Medals for open weight divisions were spread all over the map today, with Sweden, Greece, Great Britain and Brazil, among others, all claiming a top spot on the podiums, while Russia dominated team competition on the fourth and last day of the Grand Masters Judo World Championships in Miami.
This was the 4th Grand Masters under the International Judo Federation, hosted by USA Judo at the luxurious Doral Golf Resort & Spa in Miami, Fl. Nearly 50 nations were represented by almost 900 athletes.
Perhaps most amazing, and inspiring, at this event were the oldest fighters, many in their 60s and some in their 70s and 80s claiming that the rough-and-tumble throws, chokes and arm bars of the sport are exactly what keep them so youthful. Masters judo competition is for athletes 30 and older so, while many are close to their physical prime, this tournament was also open to any octogenarian with the will and the way.
The oldest man at the tournament probably was Ernest Hamsag of Switzerland, 82 years old, who fought in the 81 kg division, noting that he lost his first round to a much younger man. Then Hamsag expressed disappointment that he had no one left to fight in his division.
Another indomitable spirit was Actor Bo Svenson, 71, who played the famous Sheriff Burford Pusser in the 70s "Walking Tall" films. Like Hamsag, he led the charge on the first day of the Grand Masters. Walking to the mat with an injured knee, he, too, lost his first match but captured the admiration of many.
Another celebrity to make an appearance was famous real-estate developer Donald Trump, who recently purchased the Doral and made a visit to the Grand Masters today. Awarded a gold medal from the tournament, Trump said he was very happy to have the Grand Masters at his property.
Lots of nations were climbing the ladders to gold at this premier event, but it was Russia who most often took the top position in the regular weight divisions. Leaving a wide moat, Russian athletes took 22 gold medals, 14, silver medals and 19 bronze medals in the numerous age and weight divisions. Germany came in second with six gold, six silver and seven bronze. Host nation, the United States, took the third place in overall medals with four gold, nine silver and 21 bronze.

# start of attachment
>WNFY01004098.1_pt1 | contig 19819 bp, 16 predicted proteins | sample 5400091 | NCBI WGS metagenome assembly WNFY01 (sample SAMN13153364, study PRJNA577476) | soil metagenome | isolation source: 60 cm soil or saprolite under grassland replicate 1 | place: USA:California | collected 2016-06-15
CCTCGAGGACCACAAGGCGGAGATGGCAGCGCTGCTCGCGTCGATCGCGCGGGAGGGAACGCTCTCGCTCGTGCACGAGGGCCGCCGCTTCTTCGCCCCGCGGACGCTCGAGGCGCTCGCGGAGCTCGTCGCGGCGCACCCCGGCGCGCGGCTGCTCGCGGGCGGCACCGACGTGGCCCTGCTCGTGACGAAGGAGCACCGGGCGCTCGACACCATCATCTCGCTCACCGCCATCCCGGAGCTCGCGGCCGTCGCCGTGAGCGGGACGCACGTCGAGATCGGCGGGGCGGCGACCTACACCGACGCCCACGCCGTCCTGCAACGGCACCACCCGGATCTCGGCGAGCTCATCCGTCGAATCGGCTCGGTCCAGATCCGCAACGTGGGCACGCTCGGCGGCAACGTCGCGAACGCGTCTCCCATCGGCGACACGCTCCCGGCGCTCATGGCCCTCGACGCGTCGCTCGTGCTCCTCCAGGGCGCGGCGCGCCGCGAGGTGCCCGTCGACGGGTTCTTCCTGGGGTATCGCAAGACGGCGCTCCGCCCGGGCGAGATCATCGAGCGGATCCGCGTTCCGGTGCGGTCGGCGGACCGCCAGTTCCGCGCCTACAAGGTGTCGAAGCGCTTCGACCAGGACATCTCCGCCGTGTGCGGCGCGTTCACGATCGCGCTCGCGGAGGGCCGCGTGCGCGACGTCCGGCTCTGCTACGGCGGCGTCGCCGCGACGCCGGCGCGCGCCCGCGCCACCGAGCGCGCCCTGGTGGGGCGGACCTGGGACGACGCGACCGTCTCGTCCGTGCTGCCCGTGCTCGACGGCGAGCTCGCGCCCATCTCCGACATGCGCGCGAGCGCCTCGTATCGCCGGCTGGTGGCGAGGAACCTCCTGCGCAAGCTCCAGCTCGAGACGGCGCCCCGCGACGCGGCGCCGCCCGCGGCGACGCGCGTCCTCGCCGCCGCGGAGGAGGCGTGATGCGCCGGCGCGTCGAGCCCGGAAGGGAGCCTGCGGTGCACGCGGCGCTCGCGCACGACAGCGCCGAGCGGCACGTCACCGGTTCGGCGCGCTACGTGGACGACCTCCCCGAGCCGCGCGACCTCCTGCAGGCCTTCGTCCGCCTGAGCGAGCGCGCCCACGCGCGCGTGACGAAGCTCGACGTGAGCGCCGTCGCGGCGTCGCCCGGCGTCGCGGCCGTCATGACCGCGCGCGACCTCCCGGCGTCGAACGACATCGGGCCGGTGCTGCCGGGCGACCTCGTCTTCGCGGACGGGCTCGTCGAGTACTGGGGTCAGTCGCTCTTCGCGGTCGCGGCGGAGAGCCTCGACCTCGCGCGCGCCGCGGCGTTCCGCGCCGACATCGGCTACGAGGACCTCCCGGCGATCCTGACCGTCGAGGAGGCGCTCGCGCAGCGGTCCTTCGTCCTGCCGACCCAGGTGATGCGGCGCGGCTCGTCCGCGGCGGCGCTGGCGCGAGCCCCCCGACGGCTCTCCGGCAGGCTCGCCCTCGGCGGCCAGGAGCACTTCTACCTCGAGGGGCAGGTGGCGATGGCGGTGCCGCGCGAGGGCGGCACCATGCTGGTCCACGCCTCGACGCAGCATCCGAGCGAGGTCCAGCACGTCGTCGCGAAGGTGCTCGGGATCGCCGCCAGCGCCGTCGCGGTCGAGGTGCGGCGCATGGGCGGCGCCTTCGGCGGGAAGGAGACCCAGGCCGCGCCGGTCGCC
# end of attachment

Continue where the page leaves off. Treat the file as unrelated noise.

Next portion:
As one of those U.S. gold medalists pointed out, while athletes definitely converge here to compete, they leave as better friends and return again. “It’s a big family,” said Dr. Sandy North of Hollywood, Florida, who took gold for the U.S. He received a very special award along with his countryman and co-worker in judo, Bert Mackey of Seattle. Mackey took a silver medal at the Grand Masters. The two were honored by the International Judo Federation for their support and extensive efforts to build masters-level judo. USA Judo’s CEO Jose Rodriguez noted that it was an easy decision to recommend Mackey and North when the IJF asked for selections.
Also receiving a special award from the IJF was Luis Guardia for his distinct contribution to the sport. Vladimir Barta, the IJF's Head Sports Director, presented Guardia with a gold medal for his 60 years in the development of the Sport of Judo in Cuba, Spain and the United States, and for being a pioneer in the creation of the Pan- American Judo Confederation in 1952. Guardia has authored a book that was recently translated into English, "Origins of Pan-American Judo," available at http://judostore.usjudo.org.
The Grand Masters finished today with the team competition. Most of the gold medals were taken by Russian teams.
For complete results, go to IPPON.ORG. For more stories on the event, go to USJUDO.US.